Blessed temples! noble hospices! heroic priests! We are loathe to change the scene, but winter's storms must come ere the laurel wreath crowns the glorified brow! Still, we need not leave the "enchanted palace" yet, vernal loveliness still charms the eyes and summer is just begun.
If it be but for one brief moment let us ruminate the glories, the wealth, the beauty of mission joys, before the least cruel echoes of Secularization are heard. The sun of Franciscan and Spanish glory is still mounting the firmament higher and higher. The sky still wears Our Lady's blue  and no penitential purple has appeared with the departing rays of sunset, only the royal purple and gold which years before had made the scene a fairylike setting for the heavenset relief ship to San Diego and assured the noble enterprise of the exploration and christianizing of California.
More About San Carlos Mission and Monterey
As we have seen in the preceding chapter, Monterey was the capital of the Spanish Possessions in California, consequently San Carlos Mission was the headquarters of Junipero Serra. And what was not San Carlos Mission of Carmelo in the days of her glory! We are in a maze of thought as to how to begin to tell her story. Of the beauty of the spot where this mission was built we have already spoken, as well as of how the golden valley of Carmelo came to be named. And here we may well exclaim with that dear English Saint of the thirteenth century, Saint Simon Stock, who invoked the Immaculate Virgin with the following beautiful lines:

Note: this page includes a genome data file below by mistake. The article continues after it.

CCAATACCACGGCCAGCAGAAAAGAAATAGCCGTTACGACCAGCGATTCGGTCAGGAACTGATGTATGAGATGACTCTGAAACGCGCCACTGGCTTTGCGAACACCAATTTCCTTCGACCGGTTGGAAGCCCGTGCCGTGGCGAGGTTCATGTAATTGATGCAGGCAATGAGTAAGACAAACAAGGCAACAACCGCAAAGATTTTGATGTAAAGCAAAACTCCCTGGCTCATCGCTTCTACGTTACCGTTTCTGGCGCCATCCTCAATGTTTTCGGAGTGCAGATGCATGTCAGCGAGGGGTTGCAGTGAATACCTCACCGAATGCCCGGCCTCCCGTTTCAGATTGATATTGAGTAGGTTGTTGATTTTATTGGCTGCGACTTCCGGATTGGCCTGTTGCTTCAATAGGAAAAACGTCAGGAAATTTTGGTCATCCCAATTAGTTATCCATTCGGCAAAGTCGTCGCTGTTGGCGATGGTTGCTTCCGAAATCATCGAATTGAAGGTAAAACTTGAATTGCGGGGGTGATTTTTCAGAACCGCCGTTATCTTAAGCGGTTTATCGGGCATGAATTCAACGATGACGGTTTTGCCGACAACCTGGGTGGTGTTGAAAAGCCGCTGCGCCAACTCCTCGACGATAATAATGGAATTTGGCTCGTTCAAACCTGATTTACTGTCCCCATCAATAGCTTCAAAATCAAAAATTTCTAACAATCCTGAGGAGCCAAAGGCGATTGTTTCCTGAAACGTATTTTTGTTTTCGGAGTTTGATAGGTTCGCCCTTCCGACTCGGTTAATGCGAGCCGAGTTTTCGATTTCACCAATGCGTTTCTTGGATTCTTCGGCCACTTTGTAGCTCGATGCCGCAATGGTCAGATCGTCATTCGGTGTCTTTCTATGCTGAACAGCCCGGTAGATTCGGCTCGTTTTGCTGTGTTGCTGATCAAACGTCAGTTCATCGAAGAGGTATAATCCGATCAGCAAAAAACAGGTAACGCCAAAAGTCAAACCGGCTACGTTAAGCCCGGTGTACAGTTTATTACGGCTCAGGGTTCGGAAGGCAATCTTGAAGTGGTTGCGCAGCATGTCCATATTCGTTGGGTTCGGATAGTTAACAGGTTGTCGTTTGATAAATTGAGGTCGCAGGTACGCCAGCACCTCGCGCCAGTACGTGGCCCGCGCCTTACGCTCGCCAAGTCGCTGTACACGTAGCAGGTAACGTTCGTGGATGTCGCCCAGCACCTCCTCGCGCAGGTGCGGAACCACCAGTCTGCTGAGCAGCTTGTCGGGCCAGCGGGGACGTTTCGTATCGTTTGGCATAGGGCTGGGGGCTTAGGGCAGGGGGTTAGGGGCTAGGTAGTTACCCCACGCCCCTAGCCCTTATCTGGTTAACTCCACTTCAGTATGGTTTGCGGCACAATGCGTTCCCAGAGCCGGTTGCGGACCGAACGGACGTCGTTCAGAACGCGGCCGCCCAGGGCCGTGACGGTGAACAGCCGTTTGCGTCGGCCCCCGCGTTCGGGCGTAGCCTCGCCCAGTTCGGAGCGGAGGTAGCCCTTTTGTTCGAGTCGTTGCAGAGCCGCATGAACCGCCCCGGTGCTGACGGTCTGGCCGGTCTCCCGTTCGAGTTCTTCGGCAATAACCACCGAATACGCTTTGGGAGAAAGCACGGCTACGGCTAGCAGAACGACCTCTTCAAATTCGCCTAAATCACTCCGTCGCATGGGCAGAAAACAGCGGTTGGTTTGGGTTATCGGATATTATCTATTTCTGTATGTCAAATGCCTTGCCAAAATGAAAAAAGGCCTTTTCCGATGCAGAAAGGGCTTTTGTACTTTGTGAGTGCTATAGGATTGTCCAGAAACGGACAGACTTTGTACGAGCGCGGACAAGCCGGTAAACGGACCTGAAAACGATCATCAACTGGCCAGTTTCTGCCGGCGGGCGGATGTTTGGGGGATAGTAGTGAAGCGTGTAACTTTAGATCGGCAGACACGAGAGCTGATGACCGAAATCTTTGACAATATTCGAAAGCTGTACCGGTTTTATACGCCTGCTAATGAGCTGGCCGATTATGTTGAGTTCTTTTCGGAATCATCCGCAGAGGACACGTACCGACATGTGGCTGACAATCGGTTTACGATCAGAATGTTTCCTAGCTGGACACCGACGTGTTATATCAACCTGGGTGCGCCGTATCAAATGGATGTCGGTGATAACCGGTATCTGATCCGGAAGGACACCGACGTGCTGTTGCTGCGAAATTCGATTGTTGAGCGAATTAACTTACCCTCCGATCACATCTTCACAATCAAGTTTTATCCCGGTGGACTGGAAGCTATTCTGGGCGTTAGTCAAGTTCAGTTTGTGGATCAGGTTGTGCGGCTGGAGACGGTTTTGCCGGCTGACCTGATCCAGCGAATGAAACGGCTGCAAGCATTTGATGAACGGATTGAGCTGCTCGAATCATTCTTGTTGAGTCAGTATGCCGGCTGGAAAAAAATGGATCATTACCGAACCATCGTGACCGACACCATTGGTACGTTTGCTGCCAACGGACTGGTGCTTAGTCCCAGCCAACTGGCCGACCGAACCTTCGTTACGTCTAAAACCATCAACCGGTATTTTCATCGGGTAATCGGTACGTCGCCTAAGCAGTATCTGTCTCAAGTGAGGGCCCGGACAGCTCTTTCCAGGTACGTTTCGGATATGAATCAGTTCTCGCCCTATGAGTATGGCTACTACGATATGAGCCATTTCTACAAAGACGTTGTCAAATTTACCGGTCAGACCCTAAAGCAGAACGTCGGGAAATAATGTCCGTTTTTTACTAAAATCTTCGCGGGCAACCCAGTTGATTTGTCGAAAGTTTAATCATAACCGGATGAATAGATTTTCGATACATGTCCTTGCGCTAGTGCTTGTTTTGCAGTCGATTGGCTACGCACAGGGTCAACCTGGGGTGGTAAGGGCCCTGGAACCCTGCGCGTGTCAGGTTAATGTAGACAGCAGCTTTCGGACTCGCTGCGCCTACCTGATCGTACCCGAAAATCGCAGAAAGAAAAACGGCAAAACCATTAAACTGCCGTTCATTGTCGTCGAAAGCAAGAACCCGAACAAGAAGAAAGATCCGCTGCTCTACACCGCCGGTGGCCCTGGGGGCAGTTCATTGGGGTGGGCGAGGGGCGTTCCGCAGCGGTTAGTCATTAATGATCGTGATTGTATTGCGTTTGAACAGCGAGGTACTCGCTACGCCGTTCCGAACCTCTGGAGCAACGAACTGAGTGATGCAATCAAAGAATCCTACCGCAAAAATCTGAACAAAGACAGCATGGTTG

"Carmel's fair flower Rod blossom laden Smile on thy dower Meek Mother—Maiden None equals thee. Give us a sign Thou dost protect us Mark us for thine Guide and direct us Star of the Sea."
A more perfect replica of the country surrounding the shrine of Our Lady of Mount Carmel in Palestine would be hard to find, and the "Meek Mother-Maiden" did give many a sign of her protection to her clients in this new Carmel of the West. And it was at San Carlos Mission of Carmelo, that the superiors of the different missions convened and gave accounts of their work and numbers of baptisms etc. to the Father President. And how glowing are the records of those accounts! Here on festival days after the religious services were held social gatherings and entertainment's of the purest yet merriest order. Marriages, baptisms, all notable events had their share of attention. The hospitality of the missions, the care and kindness shown to the Indians, the numerous flocks, harvests and orchards which embellished them under the wonderful management of the good Fathers, all existed in copious measure at San Carlos.
The huge, beautiful bells of this mission the chimes of which were heard clearly in Monterey were cracked during the years when the mission was neglected but some of the pieces were later recast and as far as known the present bells of the mission were made from them.